According to GovTrack, Harris’s record in the Senate, in fact, is more liberal than that of self-proclaimed democratic socialist Bernie Sanders. Harris was, apparently, least likely of all Democratic senators to join in any bipartisan bills. Then again, we don’t really need a tracker to inform us that Harris has taken a host of positions that sit well outside the traditional political agendas — outside even traditional Democratic Party agendas. Is there a single issue in which Harris has not staked out a stance to the left of Barack Obama?
Now, obviously, everyone operates under the notion that the Democratic Party has a historical imperative to “evolve” leftward. Even considering this trajectory, there is no compelling case to be made that Harris is a “moderate” in either her political manner or her ideological disposition. As the National Review editors noted, Harris is at best a “moderate autocrat.” She is, by her own account, an anti-constitutionalist. Literally laughing at the Constitution as a restraint of political power is just the start. Setting aside her long record of investigatory and prosecutorial abuses in California — including against ideological opponents — Harris will likely be first candidate on a major presidential ticket to support gun confiscation and the creation of a gun registry. At one point, Harris promised to ban private health insurance. She supports ending all restrictions on state-funded abortion. She supports banning all fossil fuels within a decade. She supports the partisan packing of courts, in an effort to corrode checks and balances of American governance. And she has promised to pursue a number of these policies by circumventing the legislative branch if Congress doesn’t take orders from her.
9. Itxu Díaz mocks NASA’s political correctness. From the article:
Although the Eskimo Nebula is a terribly perverse nomenclature, the same galaxy NGC 2392 is also known as the Clownface Nebula. That does not seem to worry NASA. But it is certainly an outrage to clowns, to people who tell jokes, to those who like to wear colored wigs, to those with red noses, and to anyone who likes to wear oversized shoes.
The universe is full of horrible and clearly discriminatory places. The name Skull Nebula, in the Cetus constellation, clearly encourages murder and insults anyone with a skull. The Horsehead Nebula harasses people who have long necks. The Spirograph Nebula makes a mockery of all those people who have no idea what a Spirograph is. But there is more.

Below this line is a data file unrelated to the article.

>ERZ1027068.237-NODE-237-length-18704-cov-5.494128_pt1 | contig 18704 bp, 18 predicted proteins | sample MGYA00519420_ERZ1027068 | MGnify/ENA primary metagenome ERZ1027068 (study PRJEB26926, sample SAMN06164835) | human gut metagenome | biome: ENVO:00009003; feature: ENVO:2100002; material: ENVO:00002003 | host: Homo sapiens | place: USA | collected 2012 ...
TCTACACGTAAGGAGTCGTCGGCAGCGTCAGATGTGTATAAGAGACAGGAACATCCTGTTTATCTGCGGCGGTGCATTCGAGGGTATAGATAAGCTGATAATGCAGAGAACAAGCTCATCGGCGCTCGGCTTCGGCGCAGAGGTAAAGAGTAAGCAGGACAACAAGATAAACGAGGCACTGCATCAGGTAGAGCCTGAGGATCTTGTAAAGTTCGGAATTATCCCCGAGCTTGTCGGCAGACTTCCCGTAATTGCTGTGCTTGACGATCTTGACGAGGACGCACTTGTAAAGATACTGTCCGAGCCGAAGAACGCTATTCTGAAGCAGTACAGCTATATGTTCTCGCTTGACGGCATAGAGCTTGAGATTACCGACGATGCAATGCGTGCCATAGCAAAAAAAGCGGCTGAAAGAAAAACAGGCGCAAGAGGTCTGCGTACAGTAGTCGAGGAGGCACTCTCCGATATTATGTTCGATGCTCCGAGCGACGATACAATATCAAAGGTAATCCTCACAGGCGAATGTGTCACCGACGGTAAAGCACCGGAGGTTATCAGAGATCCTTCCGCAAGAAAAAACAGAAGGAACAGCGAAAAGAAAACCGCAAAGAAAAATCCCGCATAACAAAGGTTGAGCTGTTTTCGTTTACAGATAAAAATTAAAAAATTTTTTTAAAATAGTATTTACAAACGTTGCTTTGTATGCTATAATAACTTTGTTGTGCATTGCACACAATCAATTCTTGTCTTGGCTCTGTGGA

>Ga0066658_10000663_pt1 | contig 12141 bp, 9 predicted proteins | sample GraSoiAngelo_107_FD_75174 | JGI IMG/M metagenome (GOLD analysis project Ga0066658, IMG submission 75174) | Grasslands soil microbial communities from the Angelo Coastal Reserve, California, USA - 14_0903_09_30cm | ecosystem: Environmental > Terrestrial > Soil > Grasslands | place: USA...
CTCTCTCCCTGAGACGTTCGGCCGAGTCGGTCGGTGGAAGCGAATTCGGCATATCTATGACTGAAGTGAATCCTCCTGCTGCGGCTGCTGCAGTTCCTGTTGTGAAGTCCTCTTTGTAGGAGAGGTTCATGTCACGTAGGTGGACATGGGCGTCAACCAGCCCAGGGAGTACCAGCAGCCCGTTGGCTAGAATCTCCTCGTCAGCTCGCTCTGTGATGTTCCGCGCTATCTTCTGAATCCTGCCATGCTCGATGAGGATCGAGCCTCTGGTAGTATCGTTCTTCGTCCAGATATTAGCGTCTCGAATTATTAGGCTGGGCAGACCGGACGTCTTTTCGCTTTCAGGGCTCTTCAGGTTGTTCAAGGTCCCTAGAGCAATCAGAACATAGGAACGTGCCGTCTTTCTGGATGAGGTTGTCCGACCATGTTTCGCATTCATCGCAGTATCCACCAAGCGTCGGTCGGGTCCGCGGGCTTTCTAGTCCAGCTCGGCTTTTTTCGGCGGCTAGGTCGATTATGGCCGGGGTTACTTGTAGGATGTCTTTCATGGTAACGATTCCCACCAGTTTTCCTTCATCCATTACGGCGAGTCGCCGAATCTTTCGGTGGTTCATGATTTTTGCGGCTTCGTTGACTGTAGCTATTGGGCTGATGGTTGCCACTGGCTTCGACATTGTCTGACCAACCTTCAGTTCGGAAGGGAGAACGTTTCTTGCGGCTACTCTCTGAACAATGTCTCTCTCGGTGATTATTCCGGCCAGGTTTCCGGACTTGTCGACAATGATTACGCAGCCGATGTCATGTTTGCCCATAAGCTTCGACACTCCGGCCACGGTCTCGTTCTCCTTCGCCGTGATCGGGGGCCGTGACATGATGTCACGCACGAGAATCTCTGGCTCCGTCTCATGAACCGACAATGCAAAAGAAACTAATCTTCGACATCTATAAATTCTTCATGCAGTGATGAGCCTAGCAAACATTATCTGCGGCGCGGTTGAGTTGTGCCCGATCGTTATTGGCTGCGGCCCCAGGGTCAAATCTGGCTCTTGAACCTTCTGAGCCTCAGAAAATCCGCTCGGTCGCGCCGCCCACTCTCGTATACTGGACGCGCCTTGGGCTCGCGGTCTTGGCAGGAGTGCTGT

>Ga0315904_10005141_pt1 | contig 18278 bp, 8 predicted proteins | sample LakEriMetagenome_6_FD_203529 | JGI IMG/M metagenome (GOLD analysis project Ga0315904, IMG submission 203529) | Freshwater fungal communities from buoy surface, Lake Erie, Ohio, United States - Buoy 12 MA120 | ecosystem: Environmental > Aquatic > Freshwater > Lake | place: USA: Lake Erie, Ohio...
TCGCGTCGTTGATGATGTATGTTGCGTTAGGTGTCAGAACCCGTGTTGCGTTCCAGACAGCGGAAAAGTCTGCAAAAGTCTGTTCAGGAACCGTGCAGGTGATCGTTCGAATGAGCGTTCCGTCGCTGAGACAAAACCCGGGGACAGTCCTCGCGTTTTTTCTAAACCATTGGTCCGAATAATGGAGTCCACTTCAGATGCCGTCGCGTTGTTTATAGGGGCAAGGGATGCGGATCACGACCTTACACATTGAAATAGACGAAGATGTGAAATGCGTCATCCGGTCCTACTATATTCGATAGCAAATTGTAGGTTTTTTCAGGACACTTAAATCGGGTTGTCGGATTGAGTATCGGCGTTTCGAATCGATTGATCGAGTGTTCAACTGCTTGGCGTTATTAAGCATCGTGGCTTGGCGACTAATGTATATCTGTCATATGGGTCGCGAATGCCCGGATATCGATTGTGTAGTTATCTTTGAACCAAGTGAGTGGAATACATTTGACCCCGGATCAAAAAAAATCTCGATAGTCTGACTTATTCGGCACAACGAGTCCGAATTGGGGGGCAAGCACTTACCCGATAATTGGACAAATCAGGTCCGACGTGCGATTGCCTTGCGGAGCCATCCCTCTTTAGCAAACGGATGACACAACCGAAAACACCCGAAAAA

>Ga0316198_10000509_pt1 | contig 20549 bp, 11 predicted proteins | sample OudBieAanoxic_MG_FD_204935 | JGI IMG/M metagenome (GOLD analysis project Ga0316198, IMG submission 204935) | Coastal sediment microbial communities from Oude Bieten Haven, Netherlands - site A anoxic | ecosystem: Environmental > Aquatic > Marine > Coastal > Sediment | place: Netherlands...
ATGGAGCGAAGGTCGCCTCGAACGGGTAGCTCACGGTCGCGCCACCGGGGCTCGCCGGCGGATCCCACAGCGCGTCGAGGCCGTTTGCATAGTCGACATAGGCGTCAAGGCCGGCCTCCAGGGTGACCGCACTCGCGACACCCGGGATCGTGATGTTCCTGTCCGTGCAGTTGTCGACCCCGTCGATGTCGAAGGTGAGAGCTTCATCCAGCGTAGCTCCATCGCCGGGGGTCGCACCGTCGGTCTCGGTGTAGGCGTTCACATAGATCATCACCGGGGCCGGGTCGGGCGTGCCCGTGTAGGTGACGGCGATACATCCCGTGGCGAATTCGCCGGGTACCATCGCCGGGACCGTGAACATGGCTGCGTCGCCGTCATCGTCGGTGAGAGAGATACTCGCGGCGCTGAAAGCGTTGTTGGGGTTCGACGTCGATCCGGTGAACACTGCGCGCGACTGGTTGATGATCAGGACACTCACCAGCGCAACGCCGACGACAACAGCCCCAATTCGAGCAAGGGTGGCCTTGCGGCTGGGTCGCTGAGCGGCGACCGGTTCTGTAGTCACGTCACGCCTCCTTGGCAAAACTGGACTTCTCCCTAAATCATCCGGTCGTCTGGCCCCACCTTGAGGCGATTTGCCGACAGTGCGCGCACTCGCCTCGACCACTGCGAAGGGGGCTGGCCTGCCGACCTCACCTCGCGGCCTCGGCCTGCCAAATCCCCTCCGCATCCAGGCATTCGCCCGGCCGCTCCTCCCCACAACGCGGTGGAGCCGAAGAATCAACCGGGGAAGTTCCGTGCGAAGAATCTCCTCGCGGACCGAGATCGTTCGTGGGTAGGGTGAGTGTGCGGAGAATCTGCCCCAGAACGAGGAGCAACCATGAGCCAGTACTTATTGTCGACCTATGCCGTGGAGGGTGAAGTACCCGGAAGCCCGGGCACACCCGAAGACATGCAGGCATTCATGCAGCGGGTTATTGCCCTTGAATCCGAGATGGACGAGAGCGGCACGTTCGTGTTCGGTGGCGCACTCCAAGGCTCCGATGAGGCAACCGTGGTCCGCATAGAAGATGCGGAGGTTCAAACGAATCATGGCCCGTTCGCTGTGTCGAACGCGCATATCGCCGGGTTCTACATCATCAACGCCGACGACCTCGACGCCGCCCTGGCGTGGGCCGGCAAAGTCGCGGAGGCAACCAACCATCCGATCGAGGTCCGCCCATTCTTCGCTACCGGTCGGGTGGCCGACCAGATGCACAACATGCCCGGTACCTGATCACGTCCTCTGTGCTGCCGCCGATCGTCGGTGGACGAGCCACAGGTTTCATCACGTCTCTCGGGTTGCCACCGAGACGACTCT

A few days ago, a NASA news bulletin celebrated the arrival of the Sturgeon Moon, so called because in the old days, fishermen managed to catch more sturgeon in August, when this lunar phenomenon is visible. According to my own research, this spectacle, which makes the space agency very happy, deeply saddens the sturgeons, who for years have lost their sons, mothers, and brothers in this wild month of marine massacres. NASA’s website also announces recent advances in research into black holes. It is indeed difficult to concentrate more racism in a single term than in this one. A black hole is something that captures and retains anything that comes close, a description that can only be interpreted in derogatory and clearly racial terms.
10. Alyssa Farah makes the case for reopening schools. Safely. From the analysis:
The Trump administration recognizes that many parents are concerned about sending their children back to school. These concerns, while understandable, must be weighed against two things: the facts about how the coronavirus affects children and the consequences of keeping children out of school this fall.
First, children are less likely to become sick than adults. We’ve known this for months. The CDC found that between February 12 and April 2 this year, only 1.7 percent of cases were in children under 18 years of age. The CDC also found that most COVID-19 cases in children were not severe. This does not mean that our nation’s leaders are not concerned for our nation’s children, but rather that we are confident as we reopen the country that we can safely reopen schools, in part because children are handling the outbreak better than adults.
Additionally, experts from inside and outside the government are very concerned about the dangers and drawbacks of keeping schools closed this fall. The American Association of Pediatrics, for instance, noted that lengthy time away from school makes it “difficult for schools to identify and address important learning deficits as well as child and adolescent physical or sexual abuse, substance use, depression, and suicidal ideation.” An article in Psychology Today similarly noted that “empirical studies suggest that keeping children and adolescents less physically active and disrupting their routine activities have negative impacts on child and adolescent mental health and physical health.”
11. Shawn Regan and Tate Watkins laud the Trump Administration’s landowner-incentive approach to protecting endangered species. From the piece: